STACK's 8-Week Workout, developed with St. John's Strength Coach Patrick Dixon, will keep you playing and gaining.
What To Do: Fit strength and conditioning workouts into a busy summer season.
1. Get into Top Physical Shape. Even if you play all day, every day, you'll not play yourself into the kind of physical shape that is necessary for on-court success. You need power to drive your vertical jump higher; agility and quickness to execute offensive moves and make defensive stops; raw strength to rip down rebounds; physical conditioning to be able to play game after game, day after day throughout long seasons; and mental preparation to stay sharp for the competitive demands of high-level competition.
2. Remember that Something is Better Than Nothing. Too often athletes decide that if they don't have time for a complete training program, they might as well do nothing. Big mistake: Research shows that athletes can continue to improve performance with brief, focused drills and exercises. The trick is to zero in on one variable. Work on agility drills 15 minutes twice a week or a super leg circuit three times a week. The key is to do something. If you don't train, your performance levels will start to drop by the middle of summer, and so will your game. NBA All Star Dwyane Wade says, "We might do only a 30-minute workout, but it will be an intense 30 minutes."
3. Adapt to Game-day Training. With travel and back-to-back game and practice days, finding time for strength and performance training can be tough. Sometimes, your only option will be to double-up with training and playing, which many believe hinders on-court performance. However, you can successfully do both if you follow two rules: work out at moderate intensity (about 60 to 70 percent of your max); and complete the workout at least six hours before the game or practice. Review your schedule and squeeze in a workout in the morning before afternoon games or practices, or around lunchtime for evening court-time.
4. Use Train-on-the-go Equipment. You don't need a gym or training facility to complete strength and conditioning workouts. With simple, portable gear—a medicine ball, elastic bands/tubing, a suspension training system, and a few cones—you can do a total body workout that will help you achieve your training goals. Steve Hess, strength and conditioning coach for the Denver Nuggets, understands the advantage of using mobile equipment, "We love how you can take the equipment anywhere and be creative with it." Much of this equipment can be thrown into your gym bag or backpack.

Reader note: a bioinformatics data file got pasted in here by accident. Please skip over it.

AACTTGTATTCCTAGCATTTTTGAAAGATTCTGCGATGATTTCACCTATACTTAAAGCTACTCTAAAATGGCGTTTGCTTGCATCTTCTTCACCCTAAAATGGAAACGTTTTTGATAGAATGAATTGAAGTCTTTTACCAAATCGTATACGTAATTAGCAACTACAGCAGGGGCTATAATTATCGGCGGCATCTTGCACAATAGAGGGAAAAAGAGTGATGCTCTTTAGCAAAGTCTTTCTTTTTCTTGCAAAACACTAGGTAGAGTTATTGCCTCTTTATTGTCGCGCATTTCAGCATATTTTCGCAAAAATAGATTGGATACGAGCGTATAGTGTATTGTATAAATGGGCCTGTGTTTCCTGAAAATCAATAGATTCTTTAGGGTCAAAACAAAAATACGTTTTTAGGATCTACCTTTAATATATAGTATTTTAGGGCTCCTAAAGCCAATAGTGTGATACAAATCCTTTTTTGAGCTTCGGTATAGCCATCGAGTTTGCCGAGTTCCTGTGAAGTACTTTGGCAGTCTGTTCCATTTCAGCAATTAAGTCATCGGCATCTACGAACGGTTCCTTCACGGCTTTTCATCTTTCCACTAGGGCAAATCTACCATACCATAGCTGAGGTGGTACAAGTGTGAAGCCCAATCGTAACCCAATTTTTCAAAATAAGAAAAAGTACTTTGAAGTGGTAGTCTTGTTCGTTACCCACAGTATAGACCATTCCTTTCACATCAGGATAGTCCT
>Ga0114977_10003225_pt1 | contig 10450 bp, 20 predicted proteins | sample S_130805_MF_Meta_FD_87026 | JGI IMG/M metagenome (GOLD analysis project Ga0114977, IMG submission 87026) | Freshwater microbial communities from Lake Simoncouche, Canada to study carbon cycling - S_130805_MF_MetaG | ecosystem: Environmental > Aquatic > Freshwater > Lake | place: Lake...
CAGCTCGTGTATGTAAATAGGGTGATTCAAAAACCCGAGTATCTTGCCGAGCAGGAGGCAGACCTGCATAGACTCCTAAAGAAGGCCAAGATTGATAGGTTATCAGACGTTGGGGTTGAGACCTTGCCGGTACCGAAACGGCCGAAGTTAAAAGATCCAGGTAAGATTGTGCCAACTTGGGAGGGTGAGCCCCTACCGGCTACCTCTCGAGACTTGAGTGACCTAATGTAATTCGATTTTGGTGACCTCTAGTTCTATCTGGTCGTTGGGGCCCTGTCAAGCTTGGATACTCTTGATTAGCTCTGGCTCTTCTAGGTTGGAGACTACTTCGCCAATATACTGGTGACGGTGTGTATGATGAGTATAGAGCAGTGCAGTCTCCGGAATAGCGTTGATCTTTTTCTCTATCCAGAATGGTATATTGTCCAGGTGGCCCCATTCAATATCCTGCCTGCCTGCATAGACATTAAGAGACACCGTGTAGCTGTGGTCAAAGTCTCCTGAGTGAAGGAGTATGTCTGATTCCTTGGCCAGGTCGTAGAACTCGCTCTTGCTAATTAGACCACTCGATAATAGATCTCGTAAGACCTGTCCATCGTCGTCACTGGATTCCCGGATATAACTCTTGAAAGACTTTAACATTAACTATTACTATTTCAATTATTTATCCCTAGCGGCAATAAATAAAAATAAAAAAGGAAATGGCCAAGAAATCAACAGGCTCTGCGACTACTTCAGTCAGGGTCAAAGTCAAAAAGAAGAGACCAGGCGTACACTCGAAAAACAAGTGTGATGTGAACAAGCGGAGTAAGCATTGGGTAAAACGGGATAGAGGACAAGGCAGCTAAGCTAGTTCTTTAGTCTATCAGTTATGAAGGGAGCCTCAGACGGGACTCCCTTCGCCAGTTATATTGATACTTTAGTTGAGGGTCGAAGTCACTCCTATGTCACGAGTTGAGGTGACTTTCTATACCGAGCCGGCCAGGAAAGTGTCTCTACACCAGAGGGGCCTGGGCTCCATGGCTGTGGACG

What to Avoid:
1. Becoming a "Road Warrior."
With lots of travel and late nights, it's easy to fall into bad habits: lousy sleep patterns, poor nutrition and an unfocused training program. Livestrong.com reported that participants who ate fast food a minimum of twice a week gained 10 more pounds than those who ate fast food less often. Avoid these performance killers by setting up and following a schedule. Get up at the same time each day, establish good eating and hydration habits (see pages 18 and 20), and follow a targeted workout routine.
2. Focusing on the "Mirror Muscles."
We all have a tendency to train the front side of the body—the chest, shoulders, arms and front abdominals—because that is what we see in the mirror. Don't let this happen to you. Achieving the highest level of performance and staying injury free demand total body training. Work your backside, and watch how a strong upper back provides shoulder stability for better shooting; strong hamstrings and calves improve your speed and jumping; and a strong lower back increases your mobility and agility.
3. Overusing or Abusing Your Body.
With constant play and a program to get stronger, you need to be careful that you're not doing too much. For example, you want to improve your jumping ability, and you know that following a good, solid plyometric/jumping program can help. But just adding this to what you're already doing might push you into overload—and injury. Too much training causes the body to break down and produces fatigue, irritability, disturbed sleep, loss of appetite, depression, decreased immune system and increased chance of injury. Consult with your coach to ensure you're doing the right exercises and drills at the right time, and that you're not overdoing it.
Patrick Dixon Head Strength and Conditioning Coach St. John's University Dixon became the strength and conditioning coach for the men's and women's basketball programs in May of 2007. He holds certifi cations from the National Strength and Conditioning Association, Collegiate Strength and Conditioning Association and National Academy of Sports Medicine.
At St. John's, he is responsible for all aspects of speed, strength and agility training for both basketball teams, as well as coordination of nutrition and training table.
How It Helps
Coach Dixon's Philosophy
Summer is the best time to get after your weakest points. Being sore and tired is O.K., but you have to have a plan!
I encourage my athletes to start off simple with their exercises, so I can teach them the basics, and they can build a base to operate from. I think too many athletes rush to add weight when their technique is terrible. You should take your time and do it right. The learning curve may extend longer, but you'll progress more efficiently in the long run.
Every workout consists of simple exercises designed to connect the body and make sure you have the core stability to be explosive. The first set of exercises is your warmup, where you should focus on technique and execution. Then take five minutes to stretch out with a band or foam roll before you attack the second set of exercises.
In basketball, it doesn't matter how much you Bench or how much you Squat. The real question is whether or not you can take that strength and apply it on the court.
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